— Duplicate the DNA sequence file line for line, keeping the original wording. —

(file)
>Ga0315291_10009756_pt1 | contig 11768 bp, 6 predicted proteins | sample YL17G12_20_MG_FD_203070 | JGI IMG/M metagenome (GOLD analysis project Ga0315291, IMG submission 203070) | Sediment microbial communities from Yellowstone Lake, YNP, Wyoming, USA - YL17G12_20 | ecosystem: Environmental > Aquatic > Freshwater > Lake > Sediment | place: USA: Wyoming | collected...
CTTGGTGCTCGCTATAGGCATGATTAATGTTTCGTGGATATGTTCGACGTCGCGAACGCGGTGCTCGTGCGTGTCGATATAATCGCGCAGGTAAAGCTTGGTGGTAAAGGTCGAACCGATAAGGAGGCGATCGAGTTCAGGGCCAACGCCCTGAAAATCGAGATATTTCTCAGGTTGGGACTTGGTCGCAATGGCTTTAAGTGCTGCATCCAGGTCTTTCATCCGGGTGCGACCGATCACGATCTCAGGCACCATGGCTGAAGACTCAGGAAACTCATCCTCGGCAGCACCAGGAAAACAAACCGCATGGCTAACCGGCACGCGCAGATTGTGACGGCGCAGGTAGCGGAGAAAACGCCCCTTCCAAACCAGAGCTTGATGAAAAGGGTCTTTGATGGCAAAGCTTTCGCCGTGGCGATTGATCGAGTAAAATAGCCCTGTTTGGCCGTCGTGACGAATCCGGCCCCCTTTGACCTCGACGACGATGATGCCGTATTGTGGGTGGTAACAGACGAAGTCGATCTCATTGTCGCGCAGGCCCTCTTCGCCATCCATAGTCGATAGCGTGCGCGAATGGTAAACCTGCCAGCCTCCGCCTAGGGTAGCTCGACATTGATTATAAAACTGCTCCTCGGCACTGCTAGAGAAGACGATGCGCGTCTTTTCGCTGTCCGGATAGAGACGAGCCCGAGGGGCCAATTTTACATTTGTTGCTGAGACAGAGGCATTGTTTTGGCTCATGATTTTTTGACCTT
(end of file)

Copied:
>Ga0315291_10009756_pt1 | contig 11768 bp, 6 predicted proteins | sample YL17G12_20_MG_FD_203070 | JGI IMG/M metagenome (GOLD analysis project Ga0315291, IMG submission 203070) | Sediment microbial communities from Yellowstone Lake, YNP, Wyoming, USA - YL17G12_20 | ecosystem: Environmental > Aquatic > Freshwater > Lake > Sediment | place: USA: Wyoming | collected...
CTTGGTGCTCGCTATAGGCATGATTAATGTTTCGTGGATATGTTCGACGTCGCGAACGCGGTGCTCGTGCGTGTCGATATAATCGCGCAGGTAAAGCTTGGTGGTAAAGGTCGAACCGATAAGGAGGCGATCGAGTTCAGGGCCAACGCCCTGAAAATCGAGATATTTCTCAGGTTGGGACTTGGTCGCAATGGCTTTAAGTGCTGCATCCAGGTCTTTCATCCGGGTGCGACCGATCACGATCTCAGGCACCATGGCTGAAGACTCAGGAAACTCATCCTCGGCAGCACCAGGAAAACAAACCGCATGGCTAACCGGCACGCGCAGATTGTGACGGCGCAGGTAGCGGAGAAAACGCCCCTTCCAAACCAGAGCTTGATGAAAAGGGTCTTTGATGGCAAAGCTTTCGCCGTGGCGATTGATCGAGTAAAATAGCCCTGTTTGGCCGTCGTGACGAATCCGGCCCCCTTTGACCTCGACGACGATGATGCCGTATTGTGGGTGGTAACAGACGAAGTCGATCTCATTGTCGCGCAGGCCCTCTTCGCCATCCATAGTCGATAGCGTGCGCGAATGGTAAACCTGCCAGCCTCCGCCTAGGGTAGCTCGACATTGATTATAAAACTGCTCCTCGGCACTGCTAGAGAAGACGATGCGCGTCTTTTCGCTGTCCGGATAGAGACGAGCCCGAGGGGCCAATTTTACATTTGTTGCTGAGACAGAGGCATTGTTTTGGCTCATGATTTTTTGACCTT